Summary:The larger question is whether such facilities, with their inherent dangers to climate, waterways, and communities, belong as part of our continuing energy future.
In December 2008, residents of Roane County, Tennessee, braced against a cold winter night. Just days before Christmas, a wave of wet coal ash barreled down the Clinch and Emory rivers, wiping out homes, tearing up trees, and choking rivers, streams, and valleys. The source—ponds of fly ash, a byproduct of Tennessee Valley Authority’s (TVA) Kingston Fossil coal-fired electricity generating plant—let go when earthen walls, dams, and dikes collapsed. More than 300 acres downstream of the plant were submerged in coal ash and rainwater containing high concentrations of heavy metals and toxic chemicals. When the waters subsided, the valleys inundated with coal ash and silt dried into snaky lines of crumbling concrete.
In August 2012, the U.S. Federal Court in the Eastern District of Tennessee held that downstream landowners can recover damages from the TVA for what the U.S. Environmental Protection Agency announced as “one of the worst environmental disasters of its kind in history.” The decision was a noted victory for downstream landowners and the vast river valleys and natural systems that were destroyed by the 5.4 million cubic yards of sludge. The ruling was also a clear signal that the TVA was directly and ultimately responsible for the spill.
All along, the TVA argued that an unprecedented combination of frigid temperatures and increased rainfall caused holding dikes to shift and break, releasing 70 years of fly-ash sludge into the rivers and streams below the plant. The court found otherwise, carefully piecing through more than 70 years of poor construction, failed inspections, skipped mandatory improvements, and overall careless management that caused the dam’s demise multiple times in the past decade, resulting in the final, catastrophic spill. While the TVA argued that the creation, management, and maintenance of coal mining operations fall within the unassailable discretion of the TVA’s authority as an independent federal agency, Judge Thomas Varlan found that, but for the TVA’s failure to perform nondiscretionary conduct, the disaster never would have occurred.
Yet while the court found the TVA’s negligent maintenance of the holding ponds responsible for the spill and damage, the court also limited the claims and put the responsibility on the individual landowners to prove actual damages. The decision opens the door for private landowners downstream of the spill to mount individual cases for nuisance and trespass—time honored, if limited, rights of recovery for individuals whose lands have been harmed or invaded. Landowners are expected to bring claims under this ruling within the new few months. But the path cleared is not an easy one: individual landowners—800 at last count—will have to hire their own attorneys to press their individual claims. In a county where the average household income is just $41,000, access to skilled legal staff prepared to help landowners exercise their rights may be limited. Traditional mechanisms that might give landowners easy access to relief, including class action status, were dismissed by the court early in proceedings, along with the opportunities for either a jury trial or consideration of punitive damages.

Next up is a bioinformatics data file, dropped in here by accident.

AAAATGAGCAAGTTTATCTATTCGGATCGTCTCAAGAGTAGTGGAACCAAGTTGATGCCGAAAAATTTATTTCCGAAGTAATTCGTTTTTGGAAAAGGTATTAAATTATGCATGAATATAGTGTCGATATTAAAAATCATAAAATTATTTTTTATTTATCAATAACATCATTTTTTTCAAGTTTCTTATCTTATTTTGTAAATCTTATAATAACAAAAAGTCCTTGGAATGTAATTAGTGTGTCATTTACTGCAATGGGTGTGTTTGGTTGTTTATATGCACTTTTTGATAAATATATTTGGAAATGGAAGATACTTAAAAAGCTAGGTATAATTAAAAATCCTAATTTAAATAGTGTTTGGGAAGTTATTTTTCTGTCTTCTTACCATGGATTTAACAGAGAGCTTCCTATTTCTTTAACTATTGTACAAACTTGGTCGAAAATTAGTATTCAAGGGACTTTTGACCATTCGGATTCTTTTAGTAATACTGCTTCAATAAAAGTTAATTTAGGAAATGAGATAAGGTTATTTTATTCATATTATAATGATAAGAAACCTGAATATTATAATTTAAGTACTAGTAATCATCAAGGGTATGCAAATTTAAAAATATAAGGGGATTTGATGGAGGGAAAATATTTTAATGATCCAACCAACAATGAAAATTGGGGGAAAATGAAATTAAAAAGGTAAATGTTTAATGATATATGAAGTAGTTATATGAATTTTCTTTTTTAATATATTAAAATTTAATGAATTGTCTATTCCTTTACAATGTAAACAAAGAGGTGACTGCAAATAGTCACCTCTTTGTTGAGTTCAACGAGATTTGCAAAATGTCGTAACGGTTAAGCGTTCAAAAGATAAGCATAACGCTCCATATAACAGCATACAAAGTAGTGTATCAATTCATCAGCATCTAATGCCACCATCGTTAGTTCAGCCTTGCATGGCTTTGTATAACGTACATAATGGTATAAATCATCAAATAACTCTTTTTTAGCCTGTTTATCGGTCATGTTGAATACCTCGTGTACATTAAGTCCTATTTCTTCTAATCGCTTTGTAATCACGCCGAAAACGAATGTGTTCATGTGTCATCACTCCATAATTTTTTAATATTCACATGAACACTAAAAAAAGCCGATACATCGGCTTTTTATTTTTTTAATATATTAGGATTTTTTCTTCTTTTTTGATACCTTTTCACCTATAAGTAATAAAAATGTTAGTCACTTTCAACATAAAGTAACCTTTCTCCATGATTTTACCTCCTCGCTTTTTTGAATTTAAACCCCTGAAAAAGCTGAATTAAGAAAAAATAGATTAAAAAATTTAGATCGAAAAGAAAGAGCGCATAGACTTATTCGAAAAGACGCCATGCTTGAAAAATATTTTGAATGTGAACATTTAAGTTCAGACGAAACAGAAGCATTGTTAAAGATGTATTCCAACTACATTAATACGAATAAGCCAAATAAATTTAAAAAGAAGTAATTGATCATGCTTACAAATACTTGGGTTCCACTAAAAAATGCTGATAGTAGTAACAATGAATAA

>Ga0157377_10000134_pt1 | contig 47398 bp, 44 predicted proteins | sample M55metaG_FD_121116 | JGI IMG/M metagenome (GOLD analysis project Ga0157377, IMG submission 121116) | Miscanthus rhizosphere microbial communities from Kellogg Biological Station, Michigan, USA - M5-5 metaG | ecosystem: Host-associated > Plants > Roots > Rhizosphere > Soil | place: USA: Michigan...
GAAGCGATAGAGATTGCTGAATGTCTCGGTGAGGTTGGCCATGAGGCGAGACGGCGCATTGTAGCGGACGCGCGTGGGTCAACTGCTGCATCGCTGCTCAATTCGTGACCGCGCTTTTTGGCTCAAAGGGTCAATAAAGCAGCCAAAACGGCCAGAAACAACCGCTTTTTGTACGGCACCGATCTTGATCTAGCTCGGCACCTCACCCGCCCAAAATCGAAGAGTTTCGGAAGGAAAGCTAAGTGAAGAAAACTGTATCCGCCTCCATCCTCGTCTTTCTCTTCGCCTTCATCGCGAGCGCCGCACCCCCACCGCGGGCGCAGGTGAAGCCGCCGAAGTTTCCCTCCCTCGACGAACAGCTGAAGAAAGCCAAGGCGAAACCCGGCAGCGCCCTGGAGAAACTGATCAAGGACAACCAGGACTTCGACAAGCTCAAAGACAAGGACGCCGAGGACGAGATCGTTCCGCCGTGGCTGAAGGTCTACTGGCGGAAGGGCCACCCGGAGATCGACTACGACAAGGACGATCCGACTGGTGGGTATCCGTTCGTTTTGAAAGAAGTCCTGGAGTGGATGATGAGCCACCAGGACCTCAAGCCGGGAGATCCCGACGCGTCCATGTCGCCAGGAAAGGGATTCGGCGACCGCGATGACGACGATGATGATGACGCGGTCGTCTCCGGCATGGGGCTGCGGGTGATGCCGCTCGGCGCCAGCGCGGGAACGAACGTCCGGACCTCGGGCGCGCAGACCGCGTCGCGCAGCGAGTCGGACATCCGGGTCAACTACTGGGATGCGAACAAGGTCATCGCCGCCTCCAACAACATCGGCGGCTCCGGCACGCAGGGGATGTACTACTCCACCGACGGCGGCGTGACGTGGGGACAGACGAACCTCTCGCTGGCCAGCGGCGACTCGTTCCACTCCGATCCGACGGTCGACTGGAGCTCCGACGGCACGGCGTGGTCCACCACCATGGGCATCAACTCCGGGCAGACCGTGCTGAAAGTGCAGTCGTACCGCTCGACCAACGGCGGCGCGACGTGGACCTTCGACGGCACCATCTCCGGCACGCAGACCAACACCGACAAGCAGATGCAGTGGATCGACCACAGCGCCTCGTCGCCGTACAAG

While the TVA and federal authorities work to clean up damage from the spill, for some communities that process is slow. In May 2009, the TVA reached an agreement with the EPA to clean up and restore all affected areas from the spill, and TVA paid $43 million to the Roane County Economic Development Foundation toward restoration efforts in the region. Government estimates put the cost of total cleanup at about $1.2 billion. In some communities four years later, sludge remains six feet deep atop residential properties.
While the 800 affected households seek compensation for damages, the nine million power customers served by the Kingston plant still receive the coal plant’s electricity. The obvious point—that dangerous facilities should be rigorously and responsibly maintained—is undisputed and confirmed by Judge Varland’s thoughtful and precise decision. The larger question is whether such facilities, with their inherent dangers to climate, waterways and communities, belong as part of our continuing energy future.